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Recent Posts

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1
Forum Ideas and Problems. / Re: Photo posting quota exceeded
« Last post by Tank on April 17, 2021, 09:33:11 PM »
Bung me a grand and I'll sort you out.   ;) ;)

No problem, I'll upgrade your account. :D
2
Forum Ideas and Problems. / Photo posting quota exceeded
« Last post by Bob G on April 17, 2021, 10:54:00 AM »
I've run out of allocated space to post photos. Can you release me some more space please?
Bob
3
Computer Help / Re: Starting with Linux
« Last post by maridunian on April 09, 2021, 08:11:21 PM »
For a system that doesn't look and feel like Linux (but is), try something like Neverware's 'Cloud Ready' which turns a PC into a Chromebook. From your Chrome browser you can run Google Docs (Word compatible), Sheets (Excel compatible), Slides (PowerPoint compatible) and save everything on your Google drive, so it's all safely stored and you can access these documents from other devices too. It's also free, and you can make yourself a boot USB stick to try it without altering your PC (very much - just need to permit USB boot).

Mike
4
Computer Help / Re: Starting with Linux
« Last post by Tartaruga on April 09, 2021, 07:21:51 PM »
Have a look at distrowatch.com to find which would work best for you. It all depends on what you need it for.
There are plenty of small Linux distros that can be run off a USB stick if you want to dual boot and try rather than dive straight in.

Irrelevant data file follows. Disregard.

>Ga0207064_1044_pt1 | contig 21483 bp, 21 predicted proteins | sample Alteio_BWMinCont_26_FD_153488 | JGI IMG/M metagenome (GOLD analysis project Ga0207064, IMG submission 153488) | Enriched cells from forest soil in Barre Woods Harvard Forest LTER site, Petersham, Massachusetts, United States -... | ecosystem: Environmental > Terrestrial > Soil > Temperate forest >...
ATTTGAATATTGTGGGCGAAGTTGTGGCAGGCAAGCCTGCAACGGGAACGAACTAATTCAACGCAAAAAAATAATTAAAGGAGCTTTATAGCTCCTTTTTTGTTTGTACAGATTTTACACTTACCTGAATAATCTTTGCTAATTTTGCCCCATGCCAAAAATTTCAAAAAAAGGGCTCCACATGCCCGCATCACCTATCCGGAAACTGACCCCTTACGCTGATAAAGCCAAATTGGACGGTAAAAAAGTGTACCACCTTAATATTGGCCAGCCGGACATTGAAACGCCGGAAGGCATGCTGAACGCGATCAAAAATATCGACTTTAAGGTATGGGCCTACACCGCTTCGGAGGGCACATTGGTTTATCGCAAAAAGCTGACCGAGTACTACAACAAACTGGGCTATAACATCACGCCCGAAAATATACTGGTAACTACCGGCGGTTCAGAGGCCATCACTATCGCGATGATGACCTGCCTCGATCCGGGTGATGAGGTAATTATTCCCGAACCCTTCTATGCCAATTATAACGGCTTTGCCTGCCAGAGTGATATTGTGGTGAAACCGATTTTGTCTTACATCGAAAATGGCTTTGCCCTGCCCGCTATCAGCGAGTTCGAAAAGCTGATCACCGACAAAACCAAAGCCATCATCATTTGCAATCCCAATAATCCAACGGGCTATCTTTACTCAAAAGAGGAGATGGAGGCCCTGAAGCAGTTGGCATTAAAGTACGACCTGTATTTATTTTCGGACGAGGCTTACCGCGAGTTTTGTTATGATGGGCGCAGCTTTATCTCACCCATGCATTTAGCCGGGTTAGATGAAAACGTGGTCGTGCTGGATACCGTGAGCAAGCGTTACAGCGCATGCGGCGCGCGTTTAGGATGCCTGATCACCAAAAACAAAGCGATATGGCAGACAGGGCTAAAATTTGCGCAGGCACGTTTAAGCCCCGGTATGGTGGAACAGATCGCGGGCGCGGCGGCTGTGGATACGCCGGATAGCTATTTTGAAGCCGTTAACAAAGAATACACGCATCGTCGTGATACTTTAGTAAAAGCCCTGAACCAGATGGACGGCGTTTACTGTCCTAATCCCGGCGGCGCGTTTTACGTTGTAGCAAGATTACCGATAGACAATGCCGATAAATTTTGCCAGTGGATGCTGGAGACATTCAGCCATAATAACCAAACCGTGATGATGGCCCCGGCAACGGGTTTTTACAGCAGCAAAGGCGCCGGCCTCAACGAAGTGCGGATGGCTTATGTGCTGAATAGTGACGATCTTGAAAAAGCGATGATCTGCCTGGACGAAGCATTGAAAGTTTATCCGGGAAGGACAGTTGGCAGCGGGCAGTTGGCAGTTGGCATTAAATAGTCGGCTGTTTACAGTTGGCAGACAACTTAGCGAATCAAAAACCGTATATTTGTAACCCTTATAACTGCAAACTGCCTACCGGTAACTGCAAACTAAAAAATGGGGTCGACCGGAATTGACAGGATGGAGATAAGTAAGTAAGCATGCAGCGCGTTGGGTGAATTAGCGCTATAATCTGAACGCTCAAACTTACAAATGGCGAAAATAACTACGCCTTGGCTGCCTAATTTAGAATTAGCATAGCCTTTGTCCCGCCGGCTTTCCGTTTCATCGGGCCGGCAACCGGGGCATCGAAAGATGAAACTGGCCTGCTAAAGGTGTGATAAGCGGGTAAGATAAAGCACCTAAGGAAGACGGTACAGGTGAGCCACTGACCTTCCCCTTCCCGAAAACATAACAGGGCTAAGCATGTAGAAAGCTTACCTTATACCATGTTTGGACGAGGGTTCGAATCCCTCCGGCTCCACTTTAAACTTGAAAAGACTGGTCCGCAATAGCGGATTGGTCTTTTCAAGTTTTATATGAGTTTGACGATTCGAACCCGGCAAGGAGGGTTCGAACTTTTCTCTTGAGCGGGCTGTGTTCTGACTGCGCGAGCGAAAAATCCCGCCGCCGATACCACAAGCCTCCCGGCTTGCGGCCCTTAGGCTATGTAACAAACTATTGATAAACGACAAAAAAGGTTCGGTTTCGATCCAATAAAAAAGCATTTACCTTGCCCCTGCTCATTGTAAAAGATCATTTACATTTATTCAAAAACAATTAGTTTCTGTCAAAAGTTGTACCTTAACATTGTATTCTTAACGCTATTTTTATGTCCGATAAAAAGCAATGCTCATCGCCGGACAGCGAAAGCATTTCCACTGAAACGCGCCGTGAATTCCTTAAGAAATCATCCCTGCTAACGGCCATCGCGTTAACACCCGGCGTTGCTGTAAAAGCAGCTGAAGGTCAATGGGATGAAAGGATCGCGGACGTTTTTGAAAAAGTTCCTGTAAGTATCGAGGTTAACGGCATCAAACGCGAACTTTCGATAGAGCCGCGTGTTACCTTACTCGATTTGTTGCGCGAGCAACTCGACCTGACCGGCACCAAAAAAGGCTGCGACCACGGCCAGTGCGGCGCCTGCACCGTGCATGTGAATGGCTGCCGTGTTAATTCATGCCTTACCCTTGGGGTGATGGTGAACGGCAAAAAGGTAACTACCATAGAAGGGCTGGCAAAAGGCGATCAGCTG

I have an old HP 32bit laptop and I run Peppermint distro. I found out how to write it onto a usb stick and was fairly straightforward. They have a helpful forum which was good. I just use it mainly for browsing but I have downloaded LibreOffice and I use GIMP for image editing. You can also use the Microsoft packages online if you have an account.

It is nice not to have Windows but it does take some time to get used to a different way of working but the same would apply for a switch to Mac. I would say try and see.
5
Computer Help / Re: Starting with Linux
« Last post by railsquid on April 08, 2021, 12:47:23 AM »
1. I can see that Ubuntu requires 4Go RAM!!! This sounds a lot. I thought that Linux was much less demanding than Windows... Is that normal? Should I go for an old version of Ubuntu less demanding?

As other have said, 4GB is not a lot these days. I have a laptop running Ubuntu with 8GB, which is enough, albeit feels a little on the tight side.

Do check for hardware compatibility, especially if you're installing on a laptop; in general Linux can work with most stuff "out of the box", but for example the fingerprint reader on my laptop is apparently not well supported (fortunately I don't need it).

2. How to install Ubuntu on a PC delivered without any OS?

Ubuntu can be installed by downloading a basic image onto a thumb drive etc., which will boot you far enough to do a network install.

Pick an Ubuntu LTS edition, that way you'll get updates for 5 instead of the usual 2 years.
6
Computer Help / Re: Starting with Linux